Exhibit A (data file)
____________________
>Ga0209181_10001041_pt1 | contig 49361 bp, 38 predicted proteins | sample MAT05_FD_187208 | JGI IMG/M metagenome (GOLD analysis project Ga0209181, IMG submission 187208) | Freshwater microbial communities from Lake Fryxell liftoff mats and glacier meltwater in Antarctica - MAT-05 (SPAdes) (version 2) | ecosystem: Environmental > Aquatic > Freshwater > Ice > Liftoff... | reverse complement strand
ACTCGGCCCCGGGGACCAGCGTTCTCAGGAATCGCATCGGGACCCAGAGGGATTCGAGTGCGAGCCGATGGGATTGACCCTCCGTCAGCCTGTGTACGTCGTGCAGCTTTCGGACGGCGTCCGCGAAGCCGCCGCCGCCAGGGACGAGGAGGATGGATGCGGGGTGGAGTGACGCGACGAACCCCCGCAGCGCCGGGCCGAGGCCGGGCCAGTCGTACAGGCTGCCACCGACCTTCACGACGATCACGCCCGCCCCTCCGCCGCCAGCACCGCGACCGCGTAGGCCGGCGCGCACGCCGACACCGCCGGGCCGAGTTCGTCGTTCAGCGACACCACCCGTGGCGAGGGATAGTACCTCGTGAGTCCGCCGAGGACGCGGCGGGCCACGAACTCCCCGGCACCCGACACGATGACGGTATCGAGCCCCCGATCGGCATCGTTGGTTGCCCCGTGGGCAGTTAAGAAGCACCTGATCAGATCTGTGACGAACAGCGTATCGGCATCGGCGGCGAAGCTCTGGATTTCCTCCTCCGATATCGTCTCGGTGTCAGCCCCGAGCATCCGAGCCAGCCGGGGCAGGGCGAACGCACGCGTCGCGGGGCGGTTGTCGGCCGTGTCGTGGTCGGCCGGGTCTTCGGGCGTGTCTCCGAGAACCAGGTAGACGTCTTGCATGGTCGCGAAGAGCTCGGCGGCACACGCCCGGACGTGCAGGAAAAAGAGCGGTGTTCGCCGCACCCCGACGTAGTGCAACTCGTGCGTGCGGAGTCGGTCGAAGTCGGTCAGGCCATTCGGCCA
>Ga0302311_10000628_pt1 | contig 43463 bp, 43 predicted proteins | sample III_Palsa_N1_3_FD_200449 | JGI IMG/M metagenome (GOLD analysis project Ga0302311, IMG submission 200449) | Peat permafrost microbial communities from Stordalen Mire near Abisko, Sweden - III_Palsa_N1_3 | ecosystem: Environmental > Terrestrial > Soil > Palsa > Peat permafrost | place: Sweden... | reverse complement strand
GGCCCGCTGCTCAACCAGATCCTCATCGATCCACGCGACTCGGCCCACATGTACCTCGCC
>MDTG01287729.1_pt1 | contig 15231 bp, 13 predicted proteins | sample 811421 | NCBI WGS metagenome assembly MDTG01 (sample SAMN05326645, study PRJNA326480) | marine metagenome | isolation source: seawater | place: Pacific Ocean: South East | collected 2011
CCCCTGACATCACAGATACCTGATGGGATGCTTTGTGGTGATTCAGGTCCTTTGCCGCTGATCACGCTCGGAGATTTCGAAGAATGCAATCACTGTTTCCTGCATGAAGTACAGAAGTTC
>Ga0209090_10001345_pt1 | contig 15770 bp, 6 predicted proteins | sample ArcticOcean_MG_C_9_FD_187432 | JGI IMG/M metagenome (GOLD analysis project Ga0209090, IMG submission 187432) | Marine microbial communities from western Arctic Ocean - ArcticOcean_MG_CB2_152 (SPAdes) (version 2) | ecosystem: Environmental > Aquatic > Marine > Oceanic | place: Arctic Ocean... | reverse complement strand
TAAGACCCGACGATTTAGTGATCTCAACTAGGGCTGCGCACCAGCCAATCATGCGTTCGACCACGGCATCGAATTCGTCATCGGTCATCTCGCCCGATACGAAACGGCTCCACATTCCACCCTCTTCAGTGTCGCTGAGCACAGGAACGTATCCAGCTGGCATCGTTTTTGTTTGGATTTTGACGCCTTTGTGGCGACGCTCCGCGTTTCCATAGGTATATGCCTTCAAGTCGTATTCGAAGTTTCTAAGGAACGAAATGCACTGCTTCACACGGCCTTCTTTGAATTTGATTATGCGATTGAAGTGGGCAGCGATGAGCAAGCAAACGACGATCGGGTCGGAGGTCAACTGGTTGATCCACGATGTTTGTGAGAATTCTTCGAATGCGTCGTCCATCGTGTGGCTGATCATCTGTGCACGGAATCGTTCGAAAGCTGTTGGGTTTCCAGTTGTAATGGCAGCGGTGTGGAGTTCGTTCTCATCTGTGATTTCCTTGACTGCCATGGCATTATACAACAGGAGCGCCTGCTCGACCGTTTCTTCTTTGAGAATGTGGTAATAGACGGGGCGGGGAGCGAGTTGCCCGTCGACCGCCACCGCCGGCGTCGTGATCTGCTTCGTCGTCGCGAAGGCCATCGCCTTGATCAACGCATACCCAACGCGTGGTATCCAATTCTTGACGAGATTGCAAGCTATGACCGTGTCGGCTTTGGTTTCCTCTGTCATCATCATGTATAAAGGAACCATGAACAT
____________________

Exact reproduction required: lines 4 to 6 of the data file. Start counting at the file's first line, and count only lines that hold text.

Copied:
GGCCCGCTGCTCAACCAGATCCTCATCGATCCACGCGACTCGGCCCACATGTACCTCGCC
>MDTG01287729.1_pt1 | contig 15231 bp, 13 predicted proteins | sample 811421 | NCBI WGS metagenome assembly MDTG01 (sample SAMN05326645, study PRJNA326480) | marine metagenome | isolation source: seawater | place: Pacific Ocean: South East | collected 2011
CCCCTGACATCACAGATACCTGATGGGATGCTTTGTGGTGATTCAGGTCCTTTGCCGCTGATCACGCTCGGAGATTTCGAAGAATGCAATCACTGTTTCCTGCATGAAGTACAGAAGTTC